Broncos' John Fox: Goal is to be coaching before end of season
Denver Broncos coach John Fox said on Tuesday that his 'goal and dream' is to be back on the Broncos sideline before the end of the season.
Denver Broncos coach John Fox is still in Charlotte, N.C., recovering from his Nov. 4 open-heart surgery, but his goal is to be in Denver soon -- as soon as he's medically cleared to fly -- and his ultimate goal is be on Denver's sideline before the Broncos regular season ends on Dec. 29.
"My goal and dream is to be there (on the sideline) before the conclusion of the season," Fox said on Tuesday during a conference call with Denver media, via the Associated Press.
Returning to the sideline before the season's over may be a lofty goal, but if anyone can do it, it's probably Fox. The Broncos coach pointed out that not only is he healthy now, but he was released from the hospital after only four days. Most patients who undergo aortic heart valve replacement surgery are hospitalized for five to seven days.
"I'm very, very healthy," Fox said. "I was out [of the hospital] in four [days]. So, this isn't due to poor lifestyle, not being healthy, too much stress, not enough stress. This is basically something I was born with that I needed fixed. I think the quick recovery speaks to what great shape I'm in."
A problem with Fox's heart was discovered in 1997, but he wasn't told until this year that surgery would absolutely be necessary. Fox called the problem a 'birth defect' and said that his heart issue had nothing to do with the pressures of coaching.
"Sure, there is some pressure and stress involved in coaching," Fox said. "But I think a lot of people out there in Denver, in this country, really around the globe, have very pressure-packed jobs. I think our military comes to mind maybe as one of those that I don't think coaching compares to. So, it wasn't the pressure of coaching or any kind of thing."
Fox made national headlines on Nov. 2, when it was reported he had suffered a heart attack on a Charlotte golf course. What really happened is that Fox became dizzy because his heart valve was almost completely closed. "I was receiving very little blood to my body," Fox said.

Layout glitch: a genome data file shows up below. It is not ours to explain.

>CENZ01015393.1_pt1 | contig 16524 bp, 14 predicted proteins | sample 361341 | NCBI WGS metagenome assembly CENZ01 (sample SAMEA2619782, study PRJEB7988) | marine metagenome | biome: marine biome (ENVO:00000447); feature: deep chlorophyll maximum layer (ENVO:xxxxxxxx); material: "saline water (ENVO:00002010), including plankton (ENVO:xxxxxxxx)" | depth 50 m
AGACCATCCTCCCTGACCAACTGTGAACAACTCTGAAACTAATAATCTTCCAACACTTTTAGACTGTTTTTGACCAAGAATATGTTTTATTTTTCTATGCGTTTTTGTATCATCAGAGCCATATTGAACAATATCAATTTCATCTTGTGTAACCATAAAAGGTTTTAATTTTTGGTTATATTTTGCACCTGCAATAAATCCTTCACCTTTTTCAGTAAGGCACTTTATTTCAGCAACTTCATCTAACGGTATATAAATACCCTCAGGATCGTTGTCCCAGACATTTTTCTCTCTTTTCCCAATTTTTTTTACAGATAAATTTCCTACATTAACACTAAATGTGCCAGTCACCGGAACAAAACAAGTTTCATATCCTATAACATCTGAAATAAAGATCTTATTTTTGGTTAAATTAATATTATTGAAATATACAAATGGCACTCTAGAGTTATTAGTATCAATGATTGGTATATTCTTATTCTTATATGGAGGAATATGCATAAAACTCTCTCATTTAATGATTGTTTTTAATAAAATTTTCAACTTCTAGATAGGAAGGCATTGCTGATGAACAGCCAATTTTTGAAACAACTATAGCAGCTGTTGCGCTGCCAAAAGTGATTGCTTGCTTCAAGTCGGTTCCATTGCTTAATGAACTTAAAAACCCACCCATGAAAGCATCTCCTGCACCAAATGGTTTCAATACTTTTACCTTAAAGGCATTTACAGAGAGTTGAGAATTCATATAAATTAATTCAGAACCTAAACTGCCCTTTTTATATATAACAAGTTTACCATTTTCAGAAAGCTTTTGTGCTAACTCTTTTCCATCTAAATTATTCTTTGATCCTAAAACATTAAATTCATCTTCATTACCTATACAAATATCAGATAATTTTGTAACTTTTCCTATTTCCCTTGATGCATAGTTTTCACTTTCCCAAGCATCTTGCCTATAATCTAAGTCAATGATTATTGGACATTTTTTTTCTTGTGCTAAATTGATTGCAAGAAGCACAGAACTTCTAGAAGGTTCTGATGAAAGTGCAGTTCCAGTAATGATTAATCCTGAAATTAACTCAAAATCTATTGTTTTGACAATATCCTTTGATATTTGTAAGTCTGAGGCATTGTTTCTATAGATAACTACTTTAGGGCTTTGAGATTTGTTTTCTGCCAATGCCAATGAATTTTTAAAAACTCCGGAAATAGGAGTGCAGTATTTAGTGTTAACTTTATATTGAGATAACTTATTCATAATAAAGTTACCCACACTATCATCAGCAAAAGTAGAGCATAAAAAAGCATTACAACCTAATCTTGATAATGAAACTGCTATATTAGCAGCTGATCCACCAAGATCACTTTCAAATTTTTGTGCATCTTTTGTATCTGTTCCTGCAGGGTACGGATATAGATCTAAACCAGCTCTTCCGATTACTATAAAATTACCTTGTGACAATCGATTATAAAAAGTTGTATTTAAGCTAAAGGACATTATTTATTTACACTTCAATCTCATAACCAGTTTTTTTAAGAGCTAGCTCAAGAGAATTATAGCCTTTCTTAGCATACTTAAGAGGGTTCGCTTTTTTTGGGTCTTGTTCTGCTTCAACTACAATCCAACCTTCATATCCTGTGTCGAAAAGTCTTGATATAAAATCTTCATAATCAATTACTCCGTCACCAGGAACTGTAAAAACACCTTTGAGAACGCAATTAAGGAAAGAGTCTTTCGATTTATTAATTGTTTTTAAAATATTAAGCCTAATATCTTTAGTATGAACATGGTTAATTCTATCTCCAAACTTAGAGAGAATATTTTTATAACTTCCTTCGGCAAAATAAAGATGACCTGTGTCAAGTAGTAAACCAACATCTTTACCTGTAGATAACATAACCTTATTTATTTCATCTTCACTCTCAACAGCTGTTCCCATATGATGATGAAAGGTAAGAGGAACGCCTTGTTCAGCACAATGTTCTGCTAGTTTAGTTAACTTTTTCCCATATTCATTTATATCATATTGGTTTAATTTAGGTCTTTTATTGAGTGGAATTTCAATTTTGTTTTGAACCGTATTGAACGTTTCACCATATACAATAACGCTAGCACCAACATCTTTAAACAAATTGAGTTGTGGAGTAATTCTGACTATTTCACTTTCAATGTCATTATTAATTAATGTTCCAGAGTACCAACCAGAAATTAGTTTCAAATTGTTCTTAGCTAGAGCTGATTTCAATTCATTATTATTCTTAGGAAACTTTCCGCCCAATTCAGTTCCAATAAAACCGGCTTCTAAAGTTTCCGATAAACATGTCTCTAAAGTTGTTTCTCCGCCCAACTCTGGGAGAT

The Broncos third-year coach then described his experience on the golf course, "I don't know if you've ever passed out before, but you feel it overcoming you," Fox said. "Basically you get tunnel vision and you try to fight it off. I hit two shots, a chip shot and a putt that I can truly tell you I don't remember every little part of it. Then I had to sit on the ground and actually lay on the ground. I never really passed out, but you're fighting passing out. And I hit two golf shots in the middle of it."
Although Fox said he would like to be back on the sideline before the Broncos regular season ends, he didn't offer any timetable for his return.
"I can just tell you that I'm working very hard to get better and I feel like my doctors are pleased that I've improved every day," Fox said. "So things are going great. I like where I'm at right now and we'll see where that leaves us."
In the mean time, interim coach Jack Del Rio will handle things, including Denver's Sunday night showdown with undefeated Kansas City in Week 11.
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